Is Now the Time to Buy a Case of Château Lafite?
In 2011, Château Lafite Rothschild’s wines were riding high, the darlings of Chinese buyers and the auction market.
The futures price in London for the great 2010 vintage, released in July 2011, created shock waves. The wine was one of my top picks of the year, deep and rich, with classic tastes of cigar smoke and cassis and the texture of cashmere.
But it was priced at £12,000 a case (then $19,400) … and the wine hadn’t even been bottled yet.
Almost immediately that price began to slip, and it’s been declining ever since. Last month, Liv-ex reported that a case of the 2010 had traded for £5,390 ($8,350), nearly 55 percent less than it cost four years ago.
My question: Should you scoop up a case—or three—now?
A Reputation Exceeds
The tale of 2010 Lafite shows what happens when a wine achieves cult status and then dips in fashion.
Lafite has always had a distinct mystique. In the now famous 1855 classification that ranked Bordeaux châteaux from fifth to first growths, it was named the first of the first growths. It’s Bordeaux’s most famous property, its wines the most elegant, with more finesse than power.
But that didn’t translate into astronomical prices until Chinese millionaires and billionaires caught the fever in about 2006, amassing huge stashes in their cellars.
Even in the week after Lehman Brothers collapsed in 2008, two Chinese buyers pushed prices of 165 lots of Lafite at a Hart Davis Hart auction in Chicago up and up. One of them purchased 50 percent of all the Lafite lots.
From August 2000 to August 2010, the famed 1982 vintage increased 1,137 percent in price, according to Liv-ex.
After an Acker Merrall & Condit sale in September 2010, Chief Executive Officer John Kapon told me Lafite was “a well-fed Godzilla,” getting stronger every month.
At a Sotheby’s auction in Hong Kong in October 2010, featuring wines direct from Château Lafite’s own cellars, a buyer bid four times the retail price of futures for the 2009. Bidders fought over three bottles of the 1869, which each sold for $232,692.
Liv-ex reported that most vintages of the pricey red were trading at 130 percent more than any other first growth.
I’ve been told the Chinese love of Lafite began because the name is easy to pronounce in Mandarin—it’s called “la fei” on the mainland. Some suggest it was the first wine to get noticed as being great. One theory points to Exiled, a popular 2006 Hong Kong gangster film, in which the hero spurns a wine because it’s not 1982 Lafite.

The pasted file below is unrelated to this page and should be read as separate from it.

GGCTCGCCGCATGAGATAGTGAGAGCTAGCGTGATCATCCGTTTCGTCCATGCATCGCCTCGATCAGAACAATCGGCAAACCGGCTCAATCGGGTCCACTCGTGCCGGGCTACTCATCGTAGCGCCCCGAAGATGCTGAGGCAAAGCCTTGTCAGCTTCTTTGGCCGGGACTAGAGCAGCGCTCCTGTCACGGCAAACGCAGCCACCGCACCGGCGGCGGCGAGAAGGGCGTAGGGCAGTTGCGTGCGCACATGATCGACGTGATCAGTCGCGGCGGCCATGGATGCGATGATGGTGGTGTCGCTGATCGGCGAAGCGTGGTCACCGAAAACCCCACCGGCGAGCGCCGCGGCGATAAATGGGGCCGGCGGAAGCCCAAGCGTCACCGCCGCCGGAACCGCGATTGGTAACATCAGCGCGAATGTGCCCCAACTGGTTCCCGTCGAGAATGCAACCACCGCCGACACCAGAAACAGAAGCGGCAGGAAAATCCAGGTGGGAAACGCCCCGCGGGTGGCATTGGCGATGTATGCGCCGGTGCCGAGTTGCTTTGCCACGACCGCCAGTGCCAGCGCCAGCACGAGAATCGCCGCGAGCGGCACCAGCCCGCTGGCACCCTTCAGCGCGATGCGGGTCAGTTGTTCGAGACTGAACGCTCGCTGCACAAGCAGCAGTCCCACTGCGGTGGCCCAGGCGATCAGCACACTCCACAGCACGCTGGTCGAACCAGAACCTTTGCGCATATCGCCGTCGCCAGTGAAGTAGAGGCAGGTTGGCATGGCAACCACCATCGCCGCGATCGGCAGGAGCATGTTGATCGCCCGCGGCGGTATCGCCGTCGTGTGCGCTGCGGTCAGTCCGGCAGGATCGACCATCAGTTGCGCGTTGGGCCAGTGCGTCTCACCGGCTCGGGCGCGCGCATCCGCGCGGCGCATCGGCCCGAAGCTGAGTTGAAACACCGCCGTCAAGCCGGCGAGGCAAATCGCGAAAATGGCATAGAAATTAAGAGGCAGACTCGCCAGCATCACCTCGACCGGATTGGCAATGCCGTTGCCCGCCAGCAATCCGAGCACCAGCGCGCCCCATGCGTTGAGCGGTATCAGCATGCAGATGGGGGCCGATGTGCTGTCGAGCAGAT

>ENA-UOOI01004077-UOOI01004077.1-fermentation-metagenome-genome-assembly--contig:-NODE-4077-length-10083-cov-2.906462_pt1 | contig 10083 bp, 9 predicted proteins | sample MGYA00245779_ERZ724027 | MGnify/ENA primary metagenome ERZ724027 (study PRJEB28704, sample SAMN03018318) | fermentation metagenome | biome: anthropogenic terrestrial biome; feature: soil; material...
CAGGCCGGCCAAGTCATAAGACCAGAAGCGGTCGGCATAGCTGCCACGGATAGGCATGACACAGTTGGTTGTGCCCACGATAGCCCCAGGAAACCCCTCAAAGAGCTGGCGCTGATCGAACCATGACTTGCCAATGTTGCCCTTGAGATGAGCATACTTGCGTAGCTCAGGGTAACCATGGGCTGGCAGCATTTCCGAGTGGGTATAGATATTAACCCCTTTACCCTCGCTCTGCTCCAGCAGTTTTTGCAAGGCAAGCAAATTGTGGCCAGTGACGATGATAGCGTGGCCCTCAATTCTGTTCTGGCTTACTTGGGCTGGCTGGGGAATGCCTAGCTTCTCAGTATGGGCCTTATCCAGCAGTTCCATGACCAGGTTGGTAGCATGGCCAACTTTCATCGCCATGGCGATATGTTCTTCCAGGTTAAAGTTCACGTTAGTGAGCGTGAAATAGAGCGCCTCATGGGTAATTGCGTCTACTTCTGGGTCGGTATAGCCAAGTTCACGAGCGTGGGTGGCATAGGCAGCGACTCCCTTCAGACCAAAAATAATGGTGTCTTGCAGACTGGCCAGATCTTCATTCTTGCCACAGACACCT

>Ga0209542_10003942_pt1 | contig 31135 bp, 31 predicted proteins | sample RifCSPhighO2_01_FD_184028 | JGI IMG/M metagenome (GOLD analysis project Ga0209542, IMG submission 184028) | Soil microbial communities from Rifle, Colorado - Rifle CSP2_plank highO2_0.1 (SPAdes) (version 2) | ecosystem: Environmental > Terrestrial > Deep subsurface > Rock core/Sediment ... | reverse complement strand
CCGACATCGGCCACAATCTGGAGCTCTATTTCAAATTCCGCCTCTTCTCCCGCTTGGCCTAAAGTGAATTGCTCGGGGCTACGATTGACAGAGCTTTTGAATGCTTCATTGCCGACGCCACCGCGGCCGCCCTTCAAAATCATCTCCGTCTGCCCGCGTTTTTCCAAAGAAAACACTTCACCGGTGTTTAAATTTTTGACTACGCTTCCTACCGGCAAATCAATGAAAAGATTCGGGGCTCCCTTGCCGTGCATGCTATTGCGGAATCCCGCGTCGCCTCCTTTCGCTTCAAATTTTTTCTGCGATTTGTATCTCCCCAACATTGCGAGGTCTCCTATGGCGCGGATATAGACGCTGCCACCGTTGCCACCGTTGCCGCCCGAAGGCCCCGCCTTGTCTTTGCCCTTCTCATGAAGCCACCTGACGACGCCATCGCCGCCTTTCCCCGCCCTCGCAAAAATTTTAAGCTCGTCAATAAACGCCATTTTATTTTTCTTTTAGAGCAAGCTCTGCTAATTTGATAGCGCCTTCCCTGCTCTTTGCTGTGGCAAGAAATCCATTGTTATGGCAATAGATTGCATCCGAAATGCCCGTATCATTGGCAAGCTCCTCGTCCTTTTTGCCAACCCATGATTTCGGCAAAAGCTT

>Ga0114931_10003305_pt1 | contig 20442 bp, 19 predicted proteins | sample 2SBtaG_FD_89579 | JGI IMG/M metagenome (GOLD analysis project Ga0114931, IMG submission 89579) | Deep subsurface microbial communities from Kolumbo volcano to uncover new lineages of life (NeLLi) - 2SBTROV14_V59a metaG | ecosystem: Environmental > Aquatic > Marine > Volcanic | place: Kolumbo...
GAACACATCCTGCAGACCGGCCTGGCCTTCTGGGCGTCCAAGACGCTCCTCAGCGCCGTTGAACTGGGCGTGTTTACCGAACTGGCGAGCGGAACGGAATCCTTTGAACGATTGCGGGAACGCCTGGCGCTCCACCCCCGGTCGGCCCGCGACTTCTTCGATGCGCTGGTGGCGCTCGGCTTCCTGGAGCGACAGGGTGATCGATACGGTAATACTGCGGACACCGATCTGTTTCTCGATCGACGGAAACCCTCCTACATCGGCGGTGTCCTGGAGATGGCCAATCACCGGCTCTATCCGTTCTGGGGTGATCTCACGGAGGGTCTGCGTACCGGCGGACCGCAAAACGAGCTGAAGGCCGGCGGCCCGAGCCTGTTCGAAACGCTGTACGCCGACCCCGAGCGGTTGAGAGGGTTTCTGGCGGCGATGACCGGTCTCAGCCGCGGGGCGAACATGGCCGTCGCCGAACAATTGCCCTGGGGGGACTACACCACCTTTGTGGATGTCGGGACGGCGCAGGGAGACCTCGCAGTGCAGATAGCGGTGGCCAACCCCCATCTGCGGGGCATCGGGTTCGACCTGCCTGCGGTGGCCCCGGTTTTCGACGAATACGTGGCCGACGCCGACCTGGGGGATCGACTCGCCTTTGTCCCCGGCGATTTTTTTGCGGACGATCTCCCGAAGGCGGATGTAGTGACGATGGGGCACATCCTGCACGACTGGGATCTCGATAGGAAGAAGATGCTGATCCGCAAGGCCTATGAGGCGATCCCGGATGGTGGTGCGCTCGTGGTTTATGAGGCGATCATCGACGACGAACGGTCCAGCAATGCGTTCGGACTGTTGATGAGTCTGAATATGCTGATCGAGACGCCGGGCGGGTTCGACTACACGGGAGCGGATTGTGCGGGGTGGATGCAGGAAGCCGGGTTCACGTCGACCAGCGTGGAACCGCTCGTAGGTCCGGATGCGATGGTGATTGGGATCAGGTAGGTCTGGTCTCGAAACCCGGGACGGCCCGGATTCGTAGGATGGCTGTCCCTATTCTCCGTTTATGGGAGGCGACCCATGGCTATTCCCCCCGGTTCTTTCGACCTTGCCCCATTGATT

At the end of 2010, Andy Xie, an outspoken independent economist based in Shanghai, compared the rise in prices of wine to the dot-com bubble. He predicted Lafite, too, would crash and burn and advised selling immediately. By 2012, auction directors were admitting the bubble had burst.
Buying patterns shifted. Burgundy was on the rise. The large counterfeit industry was busily purchasing empty Lafite bottles, and experts speculated that 70 percent of what was sold in China was fake. Political changes resulted in the government discouraging lavish gift-giving, which had helped boost Lafite.
What to Do
So should you buy the 2010 Lafite now? Yes. The wine is great. The price has been steady at around £5,500 for the past few months, according to Liv-ex, whose charts show vintages since 2000 are at their lowest price in the past five years.
In fact, there are other expensive wines that can be had for “bargain” prices right now. Many other highly rated Bordeaux wines from the 2010 vintage have also slipped. The superb Pontet-Canet, for example, is down 26 percent from its peak in 2013.
One tip: Look for excellent vintages that follow a great vintage. An example is the 2006 La Mission Haut-Brion, which is overshadowed by the more in-demand 2005. About eight months ago, according to Liv-ex, it was 68 percent below the peak price, but has started to rise.
You could apply these strategies to other less legendary regions, too.
When I asked famed Burgundy collector Donald Stott, who sold a large portion of his wines at Sotheby’s earlier this year, what he’d advise a Burgundy lover to buy now, he said he’d be looking at pinot noirs from Oregon.